Let us call the directory about to mount into the PEMA container
PEMA needs two madatory input entries that must be included in the
mydata folder including only the paired-end
.fastq.gz files. If there is any README file there you need to remove it otherwise PEMA will return an error.
Optionally, you might also include:
according to the needs of your analysis.
Here are some hints & tips about the aforementioned input data.
The name of this file needs to be always as shown! Otherwise, PEMA will return you an error.
You need to provide paired-end
.fastq.gz files. Notice that your files need to be compressed.
Furthermore, your files **have to be
It is essential for PEMA to keep the names of the aforementioned folders and files exactly as they are.
Furthermore, your files need to follow a certain format; the ENA format.
What does that mean to you?
parameters.tsv file (see below for more) there is an option called
If your samples are already in the ENA database and you are using sequence files from there you might set this parameter to
Yes and you are ready to go.
Otherwise, and most likely, you need to make sure that the filenames of your sequence files have the exact following suffixes:
Then, you need to set the
EnaData parameter to
No and PEMA will make a convertion to your files and it will return a directory called
initial_data with your own data and a
mapping_files_for_PEMA.tsv with the new names of the files PEMA built and their corresponding names from your data.
Like in the case of the
mydata folder, the
parameters.tsv file needs to always keep its name like that.
This file is rather important as it allows you to ask for PEMA exactly what you need. You may run several runs to tune the parameters included there to get the best results possible.
In each PEMA version it is quite possible that new parameters have been added so a good practice is to always get the corresponding
parameters.tsv file from the PEMA GitHub repo.
As there is a great number of parameters you will be asked to fill, it is always a good practice to check on the documentation of each algorithm you are about to choose. Links to these documentation pages can be found in the
For further infromation regarding each marker gene, you may have a look on the corresponding documentation files.
Here is an overview of the PEMA modules.
This scirpt is an optional input file for the case that you want to run any analyses after getting the final table with the taxonomy assigned sequences and their relative abundance in each sample.
You may find this script on the PEMA GitHub repository however, as you will notice, this script has several sections.
Section 0 and section 1 need to be always as in the script on the repo.
However, you may change the rest sections as suit you best!
In the script we provide we have included some basics analyses, however you need to remember that some of those are strongly related to the
metadata.csv file (see below), so you will have to change these parts accordingly.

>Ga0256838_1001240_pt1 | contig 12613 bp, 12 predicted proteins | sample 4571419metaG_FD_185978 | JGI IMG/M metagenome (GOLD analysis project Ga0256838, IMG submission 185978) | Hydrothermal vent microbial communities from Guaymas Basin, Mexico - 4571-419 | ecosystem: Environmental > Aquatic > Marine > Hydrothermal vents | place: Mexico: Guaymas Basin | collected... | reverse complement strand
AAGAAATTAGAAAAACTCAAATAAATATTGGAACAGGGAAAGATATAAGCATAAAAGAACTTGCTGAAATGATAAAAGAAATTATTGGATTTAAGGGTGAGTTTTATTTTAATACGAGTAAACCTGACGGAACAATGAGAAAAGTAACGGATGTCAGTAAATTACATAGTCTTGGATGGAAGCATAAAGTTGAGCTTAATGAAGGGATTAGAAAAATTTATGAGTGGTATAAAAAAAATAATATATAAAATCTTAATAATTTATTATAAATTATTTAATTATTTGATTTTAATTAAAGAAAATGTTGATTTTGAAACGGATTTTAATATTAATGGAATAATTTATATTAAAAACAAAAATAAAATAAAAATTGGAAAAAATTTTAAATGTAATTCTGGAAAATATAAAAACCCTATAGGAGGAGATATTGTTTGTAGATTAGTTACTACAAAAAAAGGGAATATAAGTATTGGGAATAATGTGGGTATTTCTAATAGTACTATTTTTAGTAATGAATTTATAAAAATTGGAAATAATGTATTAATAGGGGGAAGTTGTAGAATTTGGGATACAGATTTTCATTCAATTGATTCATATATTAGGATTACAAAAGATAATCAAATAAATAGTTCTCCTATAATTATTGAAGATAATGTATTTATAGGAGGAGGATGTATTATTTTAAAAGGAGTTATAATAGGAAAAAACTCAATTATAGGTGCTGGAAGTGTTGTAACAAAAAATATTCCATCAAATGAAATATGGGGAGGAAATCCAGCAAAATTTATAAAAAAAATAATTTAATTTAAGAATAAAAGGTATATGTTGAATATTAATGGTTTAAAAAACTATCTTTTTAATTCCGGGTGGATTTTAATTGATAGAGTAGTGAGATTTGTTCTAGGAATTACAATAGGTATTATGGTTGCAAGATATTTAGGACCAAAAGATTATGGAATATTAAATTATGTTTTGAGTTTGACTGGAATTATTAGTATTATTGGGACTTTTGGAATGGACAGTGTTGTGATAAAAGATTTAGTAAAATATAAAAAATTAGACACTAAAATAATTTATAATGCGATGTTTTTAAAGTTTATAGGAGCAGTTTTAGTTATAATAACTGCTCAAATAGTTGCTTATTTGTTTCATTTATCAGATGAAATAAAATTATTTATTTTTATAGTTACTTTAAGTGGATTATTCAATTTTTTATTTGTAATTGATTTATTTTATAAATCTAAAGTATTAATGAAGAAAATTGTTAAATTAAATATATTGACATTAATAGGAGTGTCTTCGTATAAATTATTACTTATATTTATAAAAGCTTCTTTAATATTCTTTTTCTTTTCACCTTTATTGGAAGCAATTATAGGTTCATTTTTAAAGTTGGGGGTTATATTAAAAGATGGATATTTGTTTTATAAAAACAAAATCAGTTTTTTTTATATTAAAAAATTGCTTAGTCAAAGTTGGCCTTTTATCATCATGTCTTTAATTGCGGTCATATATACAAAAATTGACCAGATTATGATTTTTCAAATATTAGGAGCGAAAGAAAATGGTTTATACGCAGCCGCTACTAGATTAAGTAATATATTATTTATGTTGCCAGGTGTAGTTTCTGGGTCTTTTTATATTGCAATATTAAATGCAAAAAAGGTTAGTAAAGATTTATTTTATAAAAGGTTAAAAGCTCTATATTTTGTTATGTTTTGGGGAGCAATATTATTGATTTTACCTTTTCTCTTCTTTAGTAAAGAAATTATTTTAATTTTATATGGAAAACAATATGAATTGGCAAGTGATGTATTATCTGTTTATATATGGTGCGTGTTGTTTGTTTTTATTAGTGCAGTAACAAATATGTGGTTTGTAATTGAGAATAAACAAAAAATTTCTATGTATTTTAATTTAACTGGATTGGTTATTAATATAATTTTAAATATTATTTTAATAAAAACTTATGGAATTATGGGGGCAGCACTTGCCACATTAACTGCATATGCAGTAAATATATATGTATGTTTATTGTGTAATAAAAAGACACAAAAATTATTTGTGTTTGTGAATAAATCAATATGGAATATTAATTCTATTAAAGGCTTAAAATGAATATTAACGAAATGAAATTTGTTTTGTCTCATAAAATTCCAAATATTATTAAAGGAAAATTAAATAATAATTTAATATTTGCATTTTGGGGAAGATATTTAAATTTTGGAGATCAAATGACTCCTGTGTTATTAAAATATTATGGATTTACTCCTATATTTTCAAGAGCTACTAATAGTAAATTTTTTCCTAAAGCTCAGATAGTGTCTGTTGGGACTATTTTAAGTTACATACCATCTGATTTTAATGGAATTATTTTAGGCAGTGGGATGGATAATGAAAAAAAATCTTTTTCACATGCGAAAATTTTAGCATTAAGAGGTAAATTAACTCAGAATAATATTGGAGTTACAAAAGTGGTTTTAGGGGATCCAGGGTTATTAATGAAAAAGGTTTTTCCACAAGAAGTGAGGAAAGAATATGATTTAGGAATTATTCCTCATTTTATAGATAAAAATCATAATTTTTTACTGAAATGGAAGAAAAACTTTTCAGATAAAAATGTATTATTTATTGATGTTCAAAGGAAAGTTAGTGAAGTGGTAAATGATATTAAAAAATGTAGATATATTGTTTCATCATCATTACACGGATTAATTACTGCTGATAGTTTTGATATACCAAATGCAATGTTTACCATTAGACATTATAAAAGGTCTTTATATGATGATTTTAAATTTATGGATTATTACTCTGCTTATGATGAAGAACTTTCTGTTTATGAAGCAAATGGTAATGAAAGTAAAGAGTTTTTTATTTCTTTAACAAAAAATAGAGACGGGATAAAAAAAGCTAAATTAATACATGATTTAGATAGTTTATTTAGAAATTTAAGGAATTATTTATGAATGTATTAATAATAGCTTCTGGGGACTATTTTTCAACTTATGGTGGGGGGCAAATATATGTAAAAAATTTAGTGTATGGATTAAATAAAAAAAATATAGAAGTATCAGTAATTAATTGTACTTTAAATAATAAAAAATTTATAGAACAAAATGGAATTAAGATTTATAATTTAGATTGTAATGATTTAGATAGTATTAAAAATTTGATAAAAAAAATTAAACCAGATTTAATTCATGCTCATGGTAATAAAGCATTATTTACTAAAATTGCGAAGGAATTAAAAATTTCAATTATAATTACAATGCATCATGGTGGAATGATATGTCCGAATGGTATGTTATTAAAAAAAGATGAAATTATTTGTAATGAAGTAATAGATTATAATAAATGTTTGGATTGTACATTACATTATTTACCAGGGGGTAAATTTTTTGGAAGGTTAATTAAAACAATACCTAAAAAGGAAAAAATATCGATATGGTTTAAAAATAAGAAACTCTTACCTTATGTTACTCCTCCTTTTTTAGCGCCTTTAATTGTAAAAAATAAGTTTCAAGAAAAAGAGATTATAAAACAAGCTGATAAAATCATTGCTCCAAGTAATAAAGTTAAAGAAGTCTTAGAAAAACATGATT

You may remove analyses or add any other feauture from the
phyloseq package you would like to. You may have a look on the features of
phyloseq over here or find any similar tutorial on Google.
Like in all previous cases, this file needs to be always called like that. You may find such a file on the PEMA GitHub repo as a prototype to build your own.
You may provide as much metadata as you need for the
phyloseq analysis part.
v.2.0.1 PEMA supports taxonomy assignment based on custom referernce databases.
This module, can be quite grumpy so you may check the Training the CREST classifier if you are using 16/18S rRNA or ITS data and Training the RDPClassifier for the COI acase, tabs to guide you through this task.
Like in all aforementioned input files or/and directories, you always have to call this directory exactly as mentioned above.
The names of the files you provide inside the
custom_ref_db folder may be anything as long as they have the required suffixes, i.e
.tsv for the case of the RDPClassifier and
.nds for the CREST algorithm.
analysis_directory is ready, you may proceed on running PEMA. Actually, you have already done your part and now it’s just a single command or a simple submission script if you’re working on a HPC environment (see for more on PEMA on HPC).
In any case, running PEMA is a single command, depending on the virtualization platform you are using, exactly like the downloading task.
So, you just need to mount your
analysis_directory and then ask PEMA to run.
You just need to replace the
<path_to_your> with the path where you
analysis_directory is located and the
<tag> with the PEMA version you are using.
docker run \ --rm \ -it \ -v /<path_to_your>/analysis_directory/:/mnt/analysis hariszaf/pema:<tag>
Like in the Docker version, you need to replace the
<path_to_your> part with the path where you
analysis_directory is located and the
singularity run \ -B /<path_to_your>/analysis_directory/:/mnt/analysis \ /<path_to>/pema_v.1.3.2.sif
As you may need to partially re-run your analysis, PEMA supports that thanks to checkpoints built after each step. Checkpoints are also made in case an error occurs.
To run a checkpoint, assuming by changing your taxonomy assignment parameters, you just need to run
docker exec \ -v /<path_to_your>/analysis_directory/:/mnt/analysis \ /home/tools/BDS/.bds/bds -r /mnt/analysis/taxonomyAssignment.chp
singularity exec \ -B /<path_of_your>/analysis_directory:/mnt/analysis pema_v.1.3.1.sif \ /home/tools/BDS/.bds/bds -r /mnt/analysis/taxonomyAssignment.chp